Budgies need more than a cage, perches and a bowl of seeds. But what more should you provide them with? Find out in this article.

Learn the basics of feeding your budgies, such as how much food to give them, what to feed them and what not to feed them.

Budgies (parakeets) make wonderful pets for first-time and experienced bird keepers alike. Tips for acquiring and caring for a pet parakeet.

So, you either found a baby duck or multiple baby ducks, or you bought one at a feed store, and you need help. In this article, I will show how to raise those baby ducklings.


Amazon Parrot Care

Baby Blue-fronted Amazon Parrot
(with Baby Severe Macaws) Photo © Animal-World: Courtesy David Brough

Amazon parrots are delightful pets and beautiful birds!

  • Distribution
    Amazon Parrots in the Wild
  • Description
    Amazon Parrot Species
  • Care and feeding
    Bird Food - Bird Baths
  • Housing
    Amazon Parrot Cages - Aviary
  • Maintenance
    Cleaning Bird Houses - Accessories
  • Social Behaviors
    Facts on the Amazon Parrot
  • Handling/Training
    Amazon Parrot Talking
  • Activities
    Bird Toys - Playpens
  • Breeding/Reproduction
    Amazon Bird Breeders
  • Potential Problems
    Bird Health
  • Availability
    Amazon Parrots for Sale
  • References

Amazon parrots are highly intelligent birds, very outgoing and renowned talkers.They adapt well to captivity, adjusting easily to their cage or aviary. Amazon birds are mostly a vivid green, but with vibrant splashes of color on or around their head, on their wings and on their tail feathers.

A single bird will tame quickly, bond to its keeper, and may soon begin to mimic the sounds of its keeper's voice as well as many other sounds in its environment. They like to preen and be preened, and just enjoy your company in general. Males and females make equally good pets.

A big question you need to carefully consider when getting an Amazon parrot as a pet bird is whether you will keep just one, or will eventually want to get two.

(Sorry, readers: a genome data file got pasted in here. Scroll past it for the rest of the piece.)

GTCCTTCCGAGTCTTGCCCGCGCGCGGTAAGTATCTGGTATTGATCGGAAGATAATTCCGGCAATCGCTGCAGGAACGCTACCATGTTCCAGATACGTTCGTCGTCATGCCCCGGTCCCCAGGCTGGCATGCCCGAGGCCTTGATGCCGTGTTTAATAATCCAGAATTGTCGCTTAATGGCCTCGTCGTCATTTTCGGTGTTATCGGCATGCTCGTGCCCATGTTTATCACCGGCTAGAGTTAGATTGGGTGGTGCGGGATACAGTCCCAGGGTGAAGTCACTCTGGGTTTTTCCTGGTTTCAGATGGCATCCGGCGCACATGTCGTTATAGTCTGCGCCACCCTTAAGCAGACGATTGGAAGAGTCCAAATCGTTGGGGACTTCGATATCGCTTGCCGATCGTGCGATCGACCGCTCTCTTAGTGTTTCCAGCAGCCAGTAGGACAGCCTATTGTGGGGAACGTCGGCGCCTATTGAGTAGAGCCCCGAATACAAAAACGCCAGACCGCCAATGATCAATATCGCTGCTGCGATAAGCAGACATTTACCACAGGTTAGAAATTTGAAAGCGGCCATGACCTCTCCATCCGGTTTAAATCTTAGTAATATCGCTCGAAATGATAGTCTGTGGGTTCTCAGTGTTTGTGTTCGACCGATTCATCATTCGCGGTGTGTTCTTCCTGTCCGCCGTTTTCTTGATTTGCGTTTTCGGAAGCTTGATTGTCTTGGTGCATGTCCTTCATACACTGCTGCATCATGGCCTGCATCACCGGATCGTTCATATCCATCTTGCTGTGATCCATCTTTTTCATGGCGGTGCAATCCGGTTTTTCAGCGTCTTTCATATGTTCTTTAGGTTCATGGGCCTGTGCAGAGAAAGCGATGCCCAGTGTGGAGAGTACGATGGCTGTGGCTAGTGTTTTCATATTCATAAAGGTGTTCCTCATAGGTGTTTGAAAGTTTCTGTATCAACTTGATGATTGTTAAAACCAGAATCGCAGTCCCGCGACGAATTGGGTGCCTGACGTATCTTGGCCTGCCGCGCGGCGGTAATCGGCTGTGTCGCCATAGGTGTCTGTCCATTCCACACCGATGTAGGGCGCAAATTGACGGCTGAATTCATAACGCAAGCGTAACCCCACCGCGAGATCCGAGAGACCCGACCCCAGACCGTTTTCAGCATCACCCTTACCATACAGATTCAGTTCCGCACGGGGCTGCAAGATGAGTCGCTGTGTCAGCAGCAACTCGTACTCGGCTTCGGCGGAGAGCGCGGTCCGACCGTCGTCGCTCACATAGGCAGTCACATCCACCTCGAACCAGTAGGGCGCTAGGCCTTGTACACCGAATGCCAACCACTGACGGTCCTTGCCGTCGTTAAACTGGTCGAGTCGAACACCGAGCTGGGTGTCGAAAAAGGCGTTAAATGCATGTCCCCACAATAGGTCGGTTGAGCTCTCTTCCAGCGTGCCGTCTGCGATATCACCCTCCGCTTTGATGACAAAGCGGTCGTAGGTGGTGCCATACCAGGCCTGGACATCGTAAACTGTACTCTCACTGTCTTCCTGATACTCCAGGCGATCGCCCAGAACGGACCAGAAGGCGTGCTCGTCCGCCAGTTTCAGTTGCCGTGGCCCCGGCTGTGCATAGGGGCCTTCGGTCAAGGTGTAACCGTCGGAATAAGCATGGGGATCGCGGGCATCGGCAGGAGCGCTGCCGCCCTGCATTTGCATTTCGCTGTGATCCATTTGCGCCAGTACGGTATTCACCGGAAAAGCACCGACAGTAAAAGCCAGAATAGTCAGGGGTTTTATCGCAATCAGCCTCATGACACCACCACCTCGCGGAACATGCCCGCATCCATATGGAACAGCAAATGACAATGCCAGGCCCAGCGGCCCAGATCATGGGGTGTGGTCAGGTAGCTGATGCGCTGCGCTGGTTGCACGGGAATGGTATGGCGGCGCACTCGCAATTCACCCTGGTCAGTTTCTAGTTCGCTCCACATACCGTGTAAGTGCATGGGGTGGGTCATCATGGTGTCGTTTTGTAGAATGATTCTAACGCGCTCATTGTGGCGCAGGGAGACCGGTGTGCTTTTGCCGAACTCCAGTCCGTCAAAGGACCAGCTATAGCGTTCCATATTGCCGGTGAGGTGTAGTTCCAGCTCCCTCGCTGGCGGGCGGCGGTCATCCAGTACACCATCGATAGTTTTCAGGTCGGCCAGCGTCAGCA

Being very social, a single Amazon will make a wonderful pet bird as long as it gets plenty of attention. As they reach sexual maturity however, at about age 4 or 5, they often become restless. This is a time when general signs of psychological distress may occur, such as feather plucking or a female may start laying infertile eggs.

In the wild, Amazon species live in a flock. At the onset of sexual maturity, the Amazon parrot begins to look for a mate. Once they find a mate, they pair up and live in a harmonious life-long partnership. Though they will live in a flock, living with a mate is part of their social pattern.

A key component to keeping an Amazon bird as a single pet, or deciding to get a second, will depend on the amount of attention you pet needs. You don't need to decide this initially, but don't rule out the possibility. If your pet bird seems distressed you will need to spend a lot more time with it. If you are unable to spend enough time with it, or even if you do spend more time and it still remains distressed, that may be the time to consider getting a mate.

Sometimes pairing is the only satisfactory solution.This will depend a lot on you and your bird. Getting a mate does not mean that a once tamed and "talking' bird will turn away from its keeper or that it will become dumb. And as their keeper, you will have many compensations in the fascinating behaviors of their companionship.

See different types of Amazon Birds in the Amazon Parrot Family

Distribution
The Amazon parrots are from South America and Central America, including the West Indies. Different species range in many different areas. Some range in the tropical forest climates, having constant high temperatures and humidity while others range in areas of the tropical savannah climates with short dry periods.

Description
Amazon parrots, commonly referred to as the 'Amazons', are medium to large parrots belonging to genus Amazona . They were scientifically described for the first time by naturalist Rene Primevere Lesson in the 1830's. Various members of the Amazona group were later scientifically described by several naturalists. These naturalists, in about the 20th century, wanted to have their names associated with these species, though reportedly without any further evidence or specimens than the earlier descriptions.